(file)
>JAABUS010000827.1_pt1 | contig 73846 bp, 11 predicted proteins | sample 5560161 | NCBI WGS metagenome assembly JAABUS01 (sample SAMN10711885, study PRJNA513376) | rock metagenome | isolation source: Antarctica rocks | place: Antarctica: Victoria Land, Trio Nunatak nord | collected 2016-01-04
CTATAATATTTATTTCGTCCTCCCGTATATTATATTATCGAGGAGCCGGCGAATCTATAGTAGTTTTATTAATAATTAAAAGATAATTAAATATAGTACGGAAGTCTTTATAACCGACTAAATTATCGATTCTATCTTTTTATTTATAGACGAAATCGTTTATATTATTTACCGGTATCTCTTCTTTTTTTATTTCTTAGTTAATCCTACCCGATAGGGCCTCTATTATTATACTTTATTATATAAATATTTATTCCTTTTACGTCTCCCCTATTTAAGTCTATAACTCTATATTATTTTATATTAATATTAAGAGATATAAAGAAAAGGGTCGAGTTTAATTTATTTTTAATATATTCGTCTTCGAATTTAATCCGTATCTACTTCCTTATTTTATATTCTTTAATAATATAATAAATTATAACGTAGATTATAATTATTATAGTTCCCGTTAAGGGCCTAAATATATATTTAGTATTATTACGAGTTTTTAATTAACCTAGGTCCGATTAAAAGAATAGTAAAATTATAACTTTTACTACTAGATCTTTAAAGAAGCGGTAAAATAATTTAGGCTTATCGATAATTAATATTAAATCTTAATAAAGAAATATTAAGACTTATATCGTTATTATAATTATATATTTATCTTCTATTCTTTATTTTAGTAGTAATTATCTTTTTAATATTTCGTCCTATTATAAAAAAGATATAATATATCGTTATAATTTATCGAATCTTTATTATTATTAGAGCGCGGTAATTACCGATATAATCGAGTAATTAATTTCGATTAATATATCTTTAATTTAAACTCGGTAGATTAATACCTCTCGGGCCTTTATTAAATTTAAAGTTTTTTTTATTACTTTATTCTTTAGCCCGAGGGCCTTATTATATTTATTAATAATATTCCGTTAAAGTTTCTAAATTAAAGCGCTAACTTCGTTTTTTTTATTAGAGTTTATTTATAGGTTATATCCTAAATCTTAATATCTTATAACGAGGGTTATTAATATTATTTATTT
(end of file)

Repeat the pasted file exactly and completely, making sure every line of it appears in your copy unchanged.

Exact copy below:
>JAABUS010000827.1_pt1 | contig 73846 bp, 11 predicted proteins | sample 5560161 | NCBI WGS metagenome assembly JAABUS01 (sample SAMN10711885, study PRJNA513376) | rock metagenome | isolation source: Antarctica rocks | place: Antarctica: Victoria Land, Trio Nunatak nord | collected 2016-01-04
CTATAATATTTATTTCGTCCTCCCGTATATTATATTATCGAGGAGCCGGCGAATCTATAGTAGTTTTATTAATAATTAAAAGATAATTAAATATAGTACGGAAGTCTTTATAACCGACTAAATTATCGATTCTATCTTTTTATTTATAGACGAAATCGTTTATATTATTTACCGGTATCTCTTCTTTTTTTATTTCTTAGTTAATCCTACCCGATAGGGCCTCTATTATTATACTTTATTATATAAATATTTATTCCTTTTACGTCTCCCCTATTTAAGTCTATAACTCTATATTATTTTATATTAATATTAAGAGATATAAAGAAAAGGGTCGAGTTTAATTTATTTTTAATATATTCGTCTTCGAATTTAATCCGTATCTACTTCCTTATTTTATATTCTTTAATAATATAATAAATTATAACGTAGATTATAATTATTATAGTTCCCGTTAAGGGCCTAAATATATATTTAGTATTATTACGAGTTTTTAATTAACCTAGGTCCGATTAAAAGAATAGTAAAATTATAACTTTTACTACTAGATCTTTAAAGAAGCGGTAAAATAATTTAGGCTTATCGATAATTAATATTAAATCTTAATAAAGAAATATTAAGACTTATATCGTTATTATAATTATATATTTATCTTCTATTCTTTATTTTAGTAGTAATTATCTTTTTAATATTTCGTCCTATTATAAAAAAGATATAATATATCGTTATAATTTATCGAATCTTTATTATTATTAGAGCGCGGTAATTACCGATATAATCGAGTAATTAATTTCGATTAATATATCTTTAATTTAAACTCGGTAGATTAATACCTCTCGGGCCTTTATTAAATTTAAAGTTTTTTTTATTACTTTATTCTTTAGCCCGAGGGCCTTATTATATTTATTAATAATATTCCGTTAAAGTTTCTAAATTAAAGCGCTAACTTCGTTTTTTTTATTAGAGTTTATTTATAGGTTATATCCTAAATCTTAATATCTTATAACGAGGGTTATTAATATTATTTATTT